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Playing Tug-of-War Over Kirkuk


The future of the oil-rich city of Kirkuk in northern Iraq remains in dispute amid speculation that a June referendum on the city's final status could be postponed. The vote has already been delayed twice and many analysts say it could be shelved again, perhaps indefinitely.

The Kirkuk referendum was scheduled to take place first in November, then December of last year. It was then delayed until this June due to administrative problems and security concerns. Article 140 of the Iraqi constitution mandates a referendum to determine whether Kirkuk, which has a Kurdish majority, should be part of Iraq's autonomous Kurdish region.

The United Nations is trying to help Iraq break the Kirkuk logjam. But most analysts say crucial requirements for the vote have not been fulfilled. These include redrawing the city's boundaries and repatriating Kurds expelled from Kirkuk and Arabs brought into the city under Saddam Hussein's Arabization policies. Once these steps are complete, a census and a referendum would follow.

Slow Movement

While repatriation has already begun, Najmaldin Karim, President of the Washington Kurdish Institute, says Baghdad has not implemented the other requirements. "The fact that they really haven't done the work that is needed for the referendum may force a delay. But I think they haven't gotten to all of this because there is no will on the part of the [Nouri al-] Maliki government. The Maliki government is a weak government [that] has not been able to deal with the issues that they are pressing -- like security, of course," says Karim. "But this is a big issue. If Article 140 is not implemented to the satisfaction of everybody, that could lead to more security problems and unrest and it could break up the whole country into violence."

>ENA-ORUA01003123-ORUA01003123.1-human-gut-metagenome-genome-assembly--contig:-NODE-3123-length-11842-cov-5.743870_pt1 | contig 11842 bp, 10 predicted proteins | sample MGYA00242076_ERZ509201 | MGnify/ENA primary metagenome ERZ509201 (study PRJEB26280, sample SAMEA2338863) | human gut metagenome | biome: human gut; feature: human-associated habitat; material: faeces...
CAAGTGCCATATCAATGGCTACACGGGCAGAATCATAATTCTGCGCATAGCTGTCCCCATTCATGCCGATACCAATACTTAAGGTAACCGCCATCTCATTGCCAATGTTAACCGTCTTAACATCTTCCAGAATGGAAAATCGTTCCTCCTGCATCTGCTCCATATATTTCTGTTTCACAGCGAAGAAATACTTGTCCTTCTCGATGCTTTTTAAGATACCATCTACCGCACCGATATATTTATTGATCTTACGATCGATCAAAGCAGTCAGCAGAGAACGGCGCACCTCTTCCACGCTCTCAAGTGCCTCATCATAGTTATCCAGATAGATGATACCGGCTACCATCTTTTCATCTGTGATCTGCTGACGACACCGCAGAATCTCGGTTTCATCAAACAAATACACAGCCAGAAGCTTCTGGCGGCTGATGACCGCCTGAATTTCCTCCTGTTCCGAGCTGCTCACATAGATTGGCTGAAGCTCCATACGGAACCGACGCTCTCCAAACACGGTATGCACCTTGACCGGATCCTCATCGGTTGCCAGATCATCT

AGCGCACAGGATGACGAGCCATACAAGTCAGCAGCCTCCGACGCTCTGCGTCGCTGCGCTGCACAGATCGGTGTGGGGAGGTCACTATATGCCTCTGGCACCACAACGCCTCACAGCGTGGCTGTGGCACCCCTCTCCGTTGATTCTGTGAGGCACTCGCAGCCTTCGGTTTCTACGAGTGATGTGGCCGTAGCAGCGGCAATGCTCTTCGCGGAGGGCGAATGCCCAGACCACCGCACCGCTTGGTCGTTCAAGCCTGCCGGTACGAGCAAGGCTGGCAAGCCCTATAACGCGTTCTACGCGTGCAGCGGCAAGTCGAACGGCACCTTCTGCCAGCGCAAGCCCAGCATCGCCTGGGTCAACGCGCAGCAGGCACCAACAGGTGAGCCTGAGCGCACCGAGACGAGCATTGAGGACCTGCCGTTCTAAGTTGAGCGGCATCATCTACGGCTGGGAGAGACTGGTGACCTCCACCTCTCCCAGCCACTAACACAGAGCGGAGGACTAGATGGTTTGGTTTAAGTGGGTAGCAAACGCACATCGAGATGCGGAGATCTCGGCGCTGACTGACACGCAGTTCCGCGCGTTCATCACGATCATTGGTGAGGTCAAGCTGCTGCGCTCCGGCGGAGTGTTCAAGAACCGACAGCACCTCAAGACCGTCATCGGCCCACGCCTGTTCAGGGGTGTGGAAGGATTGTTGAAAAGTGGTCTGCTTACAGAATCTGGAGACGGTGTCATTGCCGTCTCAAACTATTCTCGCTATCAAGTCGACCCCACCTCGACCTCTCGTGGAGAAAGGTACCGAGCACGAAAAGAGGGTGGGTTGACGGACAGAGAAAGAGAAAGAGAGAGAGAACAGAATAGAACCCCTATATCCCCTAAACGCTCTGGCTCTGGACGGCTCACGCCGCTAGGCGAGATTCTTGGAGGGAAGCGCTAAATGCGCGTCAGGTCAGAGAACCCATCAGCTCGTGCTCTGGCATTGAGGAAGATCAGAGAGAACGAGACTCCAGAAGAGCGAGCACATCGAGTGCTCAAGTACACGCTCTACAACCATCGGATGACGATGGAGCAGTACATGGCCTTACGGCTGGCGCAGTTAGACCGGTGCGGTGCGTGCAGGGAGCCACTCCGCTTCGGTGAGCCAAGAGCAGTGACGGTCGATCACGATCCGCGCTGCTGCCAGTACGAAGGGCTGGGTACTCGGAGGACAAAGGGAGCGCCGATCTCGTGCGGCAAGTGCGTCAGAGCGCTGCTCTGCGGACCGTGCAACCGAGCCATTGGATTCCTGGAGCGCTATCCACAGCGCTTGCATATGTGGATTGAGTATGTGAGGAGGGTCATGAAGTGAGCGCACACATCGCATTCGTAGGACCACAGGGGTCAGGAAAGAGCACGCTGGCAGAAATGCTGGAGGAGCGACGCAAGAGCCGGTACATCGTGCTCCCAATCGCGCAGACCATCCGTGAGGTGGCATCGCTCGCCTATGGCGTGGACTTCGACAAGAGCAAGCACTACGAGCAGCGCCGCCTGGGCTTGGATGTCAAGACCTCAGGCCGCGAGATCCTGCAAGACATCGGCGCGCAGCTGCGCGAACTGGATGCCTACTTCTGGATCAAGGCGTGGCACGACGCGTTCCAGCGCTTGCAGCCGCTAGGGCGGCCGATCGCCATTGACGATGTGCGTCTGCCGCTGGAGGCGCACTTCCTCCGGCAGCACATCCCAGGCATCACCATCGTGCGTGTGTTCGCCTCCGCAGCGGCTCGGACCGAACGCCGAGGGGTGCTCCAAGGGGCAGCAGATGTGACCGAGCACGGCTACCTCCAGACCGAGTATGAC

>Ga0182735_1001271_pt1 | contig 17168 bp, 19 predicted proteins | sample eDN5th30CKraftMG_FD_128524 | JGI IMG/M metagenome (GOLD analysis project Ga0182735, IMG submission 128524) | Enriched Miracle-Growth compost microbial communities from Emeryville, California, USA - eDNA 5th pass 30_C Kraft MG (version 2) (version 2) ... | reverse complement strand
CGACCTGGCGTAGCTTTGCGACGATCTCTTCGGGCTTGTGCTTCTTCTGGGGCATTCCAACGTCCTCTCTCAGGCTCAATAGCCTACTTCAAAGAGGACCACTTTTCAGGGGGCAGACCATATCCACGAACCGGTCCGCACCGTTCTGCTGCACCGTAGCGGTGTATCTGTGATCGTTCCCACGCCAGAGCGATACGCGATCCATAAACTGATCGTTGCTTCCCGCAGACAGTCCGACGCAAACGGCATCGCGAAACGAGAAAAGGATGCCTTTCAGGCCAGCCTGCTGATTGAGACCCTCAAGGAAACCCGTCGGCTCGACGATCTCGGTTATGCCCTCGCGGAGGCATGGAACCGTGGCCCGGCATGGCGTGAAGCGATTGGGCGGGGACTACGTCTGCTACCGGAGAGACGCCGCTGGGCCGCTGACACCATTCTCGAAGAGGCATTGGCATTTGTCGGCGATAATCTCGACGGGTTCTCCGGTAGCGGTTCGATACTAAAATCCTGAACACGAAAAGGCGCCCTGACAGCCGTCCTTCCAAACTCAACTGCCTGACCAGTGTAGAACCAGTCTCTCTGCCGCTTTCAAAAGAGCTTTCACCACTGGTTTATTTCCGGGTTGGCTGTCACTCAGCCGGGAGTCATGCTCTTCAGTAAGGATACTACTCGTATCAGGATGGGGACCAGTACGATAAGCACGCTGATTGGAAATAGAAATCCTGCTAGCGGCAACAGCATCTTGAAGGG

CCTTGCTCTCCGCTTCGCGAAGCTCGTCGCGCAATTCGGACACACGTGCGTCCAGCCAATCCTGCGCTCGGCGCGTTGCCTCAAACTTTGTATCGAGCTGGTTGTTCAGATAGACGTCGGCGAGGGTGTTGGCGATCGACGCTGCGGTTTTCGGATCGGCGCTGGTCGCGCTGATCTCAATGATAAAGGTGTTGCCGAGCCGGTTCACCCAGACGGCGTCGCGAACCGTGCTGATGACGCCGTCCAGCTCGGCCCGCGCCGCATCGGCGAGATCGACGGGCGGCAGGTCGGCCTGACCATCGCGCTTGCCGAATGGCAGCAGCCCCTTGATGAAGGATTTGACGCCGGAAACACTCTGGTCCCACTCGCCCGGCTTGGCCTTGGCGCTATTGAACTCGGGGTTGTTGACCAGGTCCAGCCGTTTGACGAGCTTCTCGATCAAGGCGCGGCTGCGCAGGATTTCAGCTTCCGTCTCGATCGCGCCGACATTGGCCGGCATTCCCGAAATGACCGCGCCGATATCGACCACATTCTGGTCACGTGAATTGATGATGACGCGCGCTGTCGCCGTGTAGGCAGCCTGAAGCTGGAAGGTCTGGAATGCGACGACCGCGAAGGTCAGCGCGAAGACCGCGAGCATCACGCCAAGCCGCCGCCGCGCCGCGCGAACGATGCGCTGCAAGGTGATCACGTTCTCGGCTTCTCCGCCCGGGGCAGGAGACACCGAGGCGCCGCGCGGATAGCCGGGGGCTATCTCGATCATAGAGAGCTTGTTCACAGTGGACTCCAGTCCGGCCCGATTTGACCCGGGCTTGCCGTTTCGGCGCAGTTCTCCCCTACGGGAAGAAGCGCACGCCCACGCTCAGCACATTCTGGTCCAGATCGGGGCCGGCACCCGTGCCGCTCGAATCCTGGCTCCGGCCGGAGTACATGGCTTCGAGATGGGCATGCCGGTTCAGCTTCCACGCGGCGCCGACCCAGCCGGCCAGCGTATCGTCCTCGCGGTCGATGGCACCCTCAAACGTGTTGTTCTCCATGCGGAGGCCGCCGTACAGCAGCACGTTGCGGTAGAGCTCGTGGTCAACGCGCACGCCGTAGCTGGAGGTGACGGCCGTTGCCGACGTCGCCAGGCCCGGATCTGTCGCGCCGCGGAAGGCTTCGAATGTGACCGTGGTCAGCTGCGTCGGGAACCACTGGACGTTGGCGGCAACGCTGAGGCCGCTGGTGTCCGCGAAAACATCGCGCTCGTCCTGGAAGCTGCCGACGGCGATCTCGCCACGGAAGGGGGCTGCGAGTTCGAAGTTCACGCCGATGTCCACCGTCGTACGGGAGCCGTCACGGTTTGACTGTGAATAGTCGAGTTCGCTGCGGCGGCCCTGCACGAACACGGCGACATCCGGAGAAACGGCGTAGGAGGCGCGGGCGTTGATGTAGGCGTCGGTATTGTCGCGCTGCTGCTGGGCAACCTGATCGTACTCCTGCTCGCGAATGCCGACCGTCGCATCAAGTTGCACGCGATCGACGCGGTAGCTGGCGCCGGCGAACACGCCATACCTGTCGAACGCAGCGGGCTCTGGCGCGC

Many analysts say it is not a question of a weak Iraqi government, but that Kirkuk is not high on Baghdad's list of priorities. Some, like Henri Barkey, Chairman of Lehigh University's International Relations Department, see the Iraqi government as unwilling to go ahead with the referendum.

"There is discord in Baghdad. There are many who do not want to see this referendum go forward. In the city of Kirkuk, you have lots of people who are very opposed to the referendum. And people do not trust each other. And part of what you need for the Kirkuk referendum to go forward is for trust to be built between the communities," says Barkey. "At the moment, everybody looks at the Kirkuk referendum as an attempt by the Kurds to grab land and resources. True or not true, that is how it is being perceived."

Barkey argues that the Kurds may have little choice but to agree to a delay, if the groundwork for the referendum is not finished. And the University of Pittsburgh's Haider Ala Hamoudi, who advises Baghdad on commercial and financial issues, says no one is going to concede that there is no way that the arrangements can be completed by June.